NEW YORK There is a "strong case" for the U.S. Federal Reserve to stay the course on accommodative policies in the new year and continue buying a total of $85 billion in bonds each month, a top central bank official said on Monday.
A week before Fed officials hold a high-stakes meeting to decide on their policy plan for early 2013, Boston Fed President Eric Rosengren said the current level of long-term asset purchases is appropriate.
To boost the slow U.S. economic recovery and lower unemployment, the central bank now buys Treasury securities and mortgage-backed securities (MBS).
Part of that is a program called Operation Twist in which the Fed buys $45 billion in longer-term Treasuries and offsets that with the same amount in sales of shorter-term Treasuries. But Twist expires at year end, leaving only $40 billion in MBS purchases - unless policymakers fill in the gap.
"A strong case can be made for the Federal Reserve continuing to purchase the current $85 billion in longer-term securities a month - even after our so-called 'Operation Twist' maturity-extension program" ends, Rosengren said in prepared remarks to a mortgage conference at the New York Fed.
Rosengren, who regains a vote next year on the Fed's policy-setting committee, did not specify which assets should be targeted. But he said buying MBS may be preferable to Treasuries in order to improve market functioning and to stimulate demand in interest rate-sensitive sectors, arguing the policy likely has an impact beyond mortgage markets.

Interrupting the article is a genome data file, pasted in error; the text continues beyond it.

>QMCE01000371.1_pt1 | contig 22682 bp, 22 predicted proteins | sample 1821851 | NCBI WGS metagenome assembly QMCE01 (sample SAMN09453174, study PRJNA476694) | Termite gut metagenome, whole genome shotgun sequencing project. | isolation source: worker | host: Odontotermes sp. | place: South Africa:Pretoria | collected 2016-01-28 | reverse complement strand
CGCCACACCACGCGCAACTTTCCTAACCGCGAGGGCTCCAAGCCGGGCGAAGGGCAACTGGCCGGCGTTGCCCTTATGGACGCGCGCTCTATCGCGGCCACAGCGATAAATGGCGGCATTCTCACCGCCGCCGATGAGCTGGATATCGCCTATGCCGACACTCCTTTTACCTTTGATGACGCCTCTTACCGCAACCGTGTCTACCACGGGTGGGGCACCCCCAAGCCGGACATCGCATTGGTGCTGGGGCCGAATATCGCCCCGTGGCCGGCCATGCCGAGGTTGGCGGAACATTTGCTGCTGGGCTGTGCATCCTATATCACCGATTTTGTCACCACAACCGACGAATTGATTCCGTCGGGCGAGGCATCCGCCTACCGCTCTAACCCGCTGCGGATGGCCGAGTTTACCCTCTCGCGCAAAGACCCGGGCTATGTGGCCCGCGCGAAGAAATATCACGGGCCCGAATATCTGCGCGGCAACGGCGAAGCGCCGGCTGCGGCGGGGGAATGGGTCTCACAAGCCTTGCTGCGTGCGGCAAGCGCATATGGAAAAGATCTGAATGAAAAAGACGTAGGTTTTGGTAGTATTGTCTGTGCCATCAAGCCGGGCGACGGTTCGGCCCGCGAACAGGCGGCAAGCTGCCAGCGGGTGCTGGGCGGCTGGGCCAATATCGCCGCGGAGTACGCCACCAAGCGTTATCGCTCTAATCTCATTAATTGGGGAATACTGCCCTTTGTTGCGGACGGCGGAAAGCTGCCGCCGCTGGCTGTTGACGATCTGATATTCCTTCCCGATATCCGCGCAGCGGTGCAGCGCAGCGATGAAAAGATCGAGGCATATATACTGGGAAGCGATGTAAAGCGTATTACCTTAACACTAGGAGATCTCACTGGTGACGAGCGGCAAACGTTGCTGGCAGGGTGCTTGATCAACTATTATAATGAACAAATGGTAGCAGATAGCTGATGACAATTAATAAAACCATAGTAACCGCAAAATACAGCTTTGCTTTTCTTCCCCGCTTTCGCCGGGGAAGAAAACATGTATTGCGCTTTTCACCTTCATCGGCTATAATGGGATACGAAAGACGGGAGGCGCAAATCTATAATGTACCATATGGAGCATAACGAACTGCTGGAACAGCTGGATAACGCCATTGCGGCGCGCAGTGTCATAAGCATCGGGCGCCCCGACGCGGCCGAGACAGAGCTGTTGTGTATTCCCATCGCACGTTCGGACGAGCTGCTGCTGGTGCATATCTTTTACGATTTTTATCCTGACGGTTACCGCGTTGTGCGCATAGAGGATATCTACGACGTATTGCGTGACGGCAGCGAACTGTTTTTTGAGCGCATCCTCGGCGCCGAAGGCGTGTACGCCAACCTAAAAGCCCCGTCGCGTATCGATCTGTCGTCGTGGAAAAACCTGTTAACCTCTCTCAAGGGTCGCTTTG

Rosengren is a dovish policymaker who has repeatedly warned about the perils of allowing the jobless rate - now at 7.9 percent - to remain high.
"Given the tepid economic recovery, high unemployment, and subdued inflation - and the uncertainty around fiscal policy - I believe an accommodative monetary policy is quite appropriate," he said.
"We want to see continued improvement in labor markets in the near term, and monetary policy should encourage faster economic growth to achieve that objective."
The central bank has bought some $2.5 trillion in bonds and has kept interest rates at almost zero since late 2008. Economists generally expect the Fed to replace most if not all of the $45-billion shortfall in longer-term asset buys, at the December 11-12 meeting.
Policymakers will also discuss the possibility of adopting so-called policy thresholds that would clarify what economic conditions that would warrant a change in monetary policy.
Rosengren redoubled his support for such a move on Monday, arguing thresholds would have real benefits to communicating the Fed's policy intentions. But policymakers are not in agreement over whether to adopt them, or on what markers to use to signal when interest rates might have to rise, he added.
(Reporting by Jonathan Spicer; Editing by Chizu Nomiyama)